The DMM Acting as a Principal

In the absence of public orders the  DMM is required to provide liquidity and price improvement for the stocks in which they are the designated market maker. DMMs are required to trade against the market but may now trade for their own account at prices that would compete with public orders.

Example:

If the public market for XYZ is quoted as follows:

Size

Bid

Offer

10 X 10

20.45

20.55

There is a 20.45 bid for 1000 shares and 1000 shares offered at 20.55

If a public sell order came in to sell the stock, the DMM could  purchase the stock for their own account at 20.45 because they are on parity with the public. The DMM could also purchase the stock for their own account at 20.50 and would be improving the price that the seller would be receiving. This is known as price improvement. Alternatively, if a public buy order came in, the specialist / DMM could  sell the stock from their own account at 20.55, because they are now allowed to compete with the public. They could also sell the stock to the customer at 20.50 because, once again, that would be providing price improvement for the order.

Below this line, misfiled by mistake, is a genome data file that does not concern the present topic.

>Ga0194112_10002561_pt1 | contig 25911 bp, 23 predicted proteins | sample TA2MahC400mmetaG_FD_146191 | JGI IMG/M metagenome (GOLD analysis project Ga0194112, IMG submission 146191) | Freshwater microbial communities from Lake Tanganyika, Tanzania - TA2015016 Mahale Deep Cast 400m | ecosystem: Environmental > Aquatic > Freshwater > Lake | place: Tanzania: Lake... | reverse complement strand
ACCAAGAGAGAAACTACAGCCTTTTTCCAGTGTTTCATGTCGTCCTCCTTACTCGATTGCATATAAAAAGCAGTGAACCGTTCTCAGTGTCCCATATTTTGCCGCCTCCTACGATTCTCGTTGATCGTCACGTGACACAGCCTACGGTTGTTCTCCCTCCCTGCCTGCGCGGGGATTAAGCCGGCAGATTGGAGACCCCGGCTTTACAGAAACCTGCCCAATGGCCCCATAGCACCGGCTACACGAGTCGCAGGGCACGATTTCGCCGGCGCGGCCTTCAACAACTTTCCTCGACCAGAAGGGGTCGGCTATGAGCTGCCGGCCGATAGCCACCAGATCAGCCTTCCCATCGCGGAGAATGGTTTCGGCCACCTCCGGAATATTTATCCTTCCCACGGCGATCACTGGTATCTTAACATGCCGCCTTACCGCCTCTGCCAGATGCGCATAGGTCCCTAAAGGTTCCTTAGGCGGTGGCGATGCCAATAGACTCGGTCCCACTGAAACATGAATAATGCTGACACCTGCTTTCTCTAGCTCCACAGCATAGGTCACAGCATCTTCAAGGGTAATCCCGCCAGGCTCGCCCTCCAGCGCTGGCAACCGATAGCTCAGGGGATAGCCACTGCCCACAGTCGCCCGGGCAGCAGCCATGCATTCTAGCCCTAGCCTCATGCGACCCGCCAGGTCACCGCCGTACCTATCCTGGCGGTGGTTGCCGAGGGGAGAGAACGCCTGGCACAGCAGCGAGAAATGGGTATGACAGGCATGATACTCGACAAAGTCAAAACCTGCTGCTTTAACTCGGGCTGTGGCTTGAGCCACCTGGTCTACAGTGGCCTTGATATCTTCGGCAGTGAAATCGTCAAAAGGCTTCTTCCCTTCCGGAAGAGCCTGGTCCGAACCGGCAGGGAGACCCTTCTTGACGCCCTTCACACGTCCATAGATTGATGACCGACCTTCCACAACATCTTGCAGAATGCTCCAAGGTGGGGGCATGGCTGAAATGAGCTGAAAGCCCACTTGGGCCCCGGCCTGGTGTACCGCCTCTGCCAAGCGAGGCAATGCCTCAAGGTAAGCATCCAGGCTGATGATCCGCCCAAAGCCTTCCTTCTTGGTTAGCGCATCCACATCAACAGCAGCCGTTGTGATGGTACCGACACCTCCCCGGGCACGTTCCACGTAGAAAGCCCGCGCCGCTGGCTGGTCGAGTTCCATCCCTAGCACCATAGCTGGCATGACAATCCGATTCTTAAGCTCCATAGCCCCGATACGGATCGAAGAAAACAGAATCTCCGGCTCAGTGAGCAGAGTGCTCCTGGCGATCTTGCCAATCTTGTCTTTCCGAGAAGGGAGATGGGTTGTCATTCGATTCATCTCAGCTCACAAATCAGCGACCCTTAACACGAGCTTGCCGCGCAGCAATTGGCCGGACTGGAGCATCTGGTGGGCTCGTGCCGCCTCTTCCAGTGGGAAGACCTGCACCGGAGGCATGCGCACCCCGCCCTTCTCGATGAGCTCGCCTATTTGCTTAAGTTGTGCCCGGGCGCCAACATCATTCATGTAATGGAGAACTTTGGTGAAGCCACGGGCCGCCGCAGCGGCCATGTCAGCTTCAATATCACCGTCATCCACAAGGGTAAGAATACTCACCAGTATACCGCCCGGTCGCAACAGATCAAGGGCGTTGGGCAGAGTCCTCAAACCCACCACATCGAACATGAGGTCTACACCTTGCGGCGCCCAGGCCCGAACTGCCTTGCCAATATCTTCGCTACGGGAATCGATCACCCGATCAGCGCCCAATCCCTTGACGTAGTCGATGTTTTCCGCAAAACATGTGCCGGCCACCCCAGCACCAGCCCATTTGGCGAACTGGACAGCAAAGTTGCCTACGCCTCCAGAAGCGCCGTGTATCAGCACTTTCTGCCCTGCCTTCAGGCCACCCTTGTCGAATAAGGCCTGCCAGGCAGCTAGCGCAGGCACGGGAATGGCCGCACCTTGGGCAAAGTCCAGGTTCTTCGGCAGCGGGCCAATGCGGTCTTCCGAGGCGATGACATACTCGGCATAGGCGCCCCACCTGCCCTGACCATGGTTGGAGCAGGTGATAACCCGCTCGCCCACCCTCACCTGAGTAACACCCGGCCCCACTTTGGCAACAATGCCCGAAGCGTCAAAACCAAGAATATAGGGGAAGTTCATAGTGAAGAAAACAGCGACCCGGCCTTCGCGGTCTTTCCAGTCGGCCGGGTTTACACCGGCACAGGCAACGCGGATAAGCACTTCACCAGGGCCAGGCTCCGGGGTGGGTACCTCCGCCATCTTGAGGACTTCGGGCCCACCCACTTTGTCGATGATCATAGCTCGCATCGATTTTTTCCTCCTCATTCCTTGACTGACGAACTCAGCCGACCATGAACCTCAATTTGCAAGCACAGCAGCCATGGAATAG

THE DMM ACTING AS AN AGENT

Related Articles
  1. Trading

    Why limit orders may cost more than market orders

    Learn the difference between a market order and a limit order, and why a trader placing a limit order sometimes pays higher fees than a trader placing a market order.
  2. Investing

    Post-IPO Pricing

    Once a stock IPOs, a predictable series of liquidity events can strike in the first quarter.
  3. Investing

    Understanding Market Orders And Limit Orders

    A market order executes a transaction as quickly as possible at the present price. Immediacy is the main concern. A limit order is executed at or below a purchase or sale price. Price is the ...
  4. Personal Finance

    How brokers can avoid a market-maker's tricks

    Ensure that you and your clients are getting the best deal by avoiding these three pitfalls.
  5. Trading

    Understanding order execution

    Find out the various ways in which a broker can fill an order, which can affect costs.
  6. Insights

    The Ups and Downs of Initial Public Offerings

    Learn why initial public offerings (IPOs) aren't the best option for every company. Find out factors to consider before going public.
Trading Center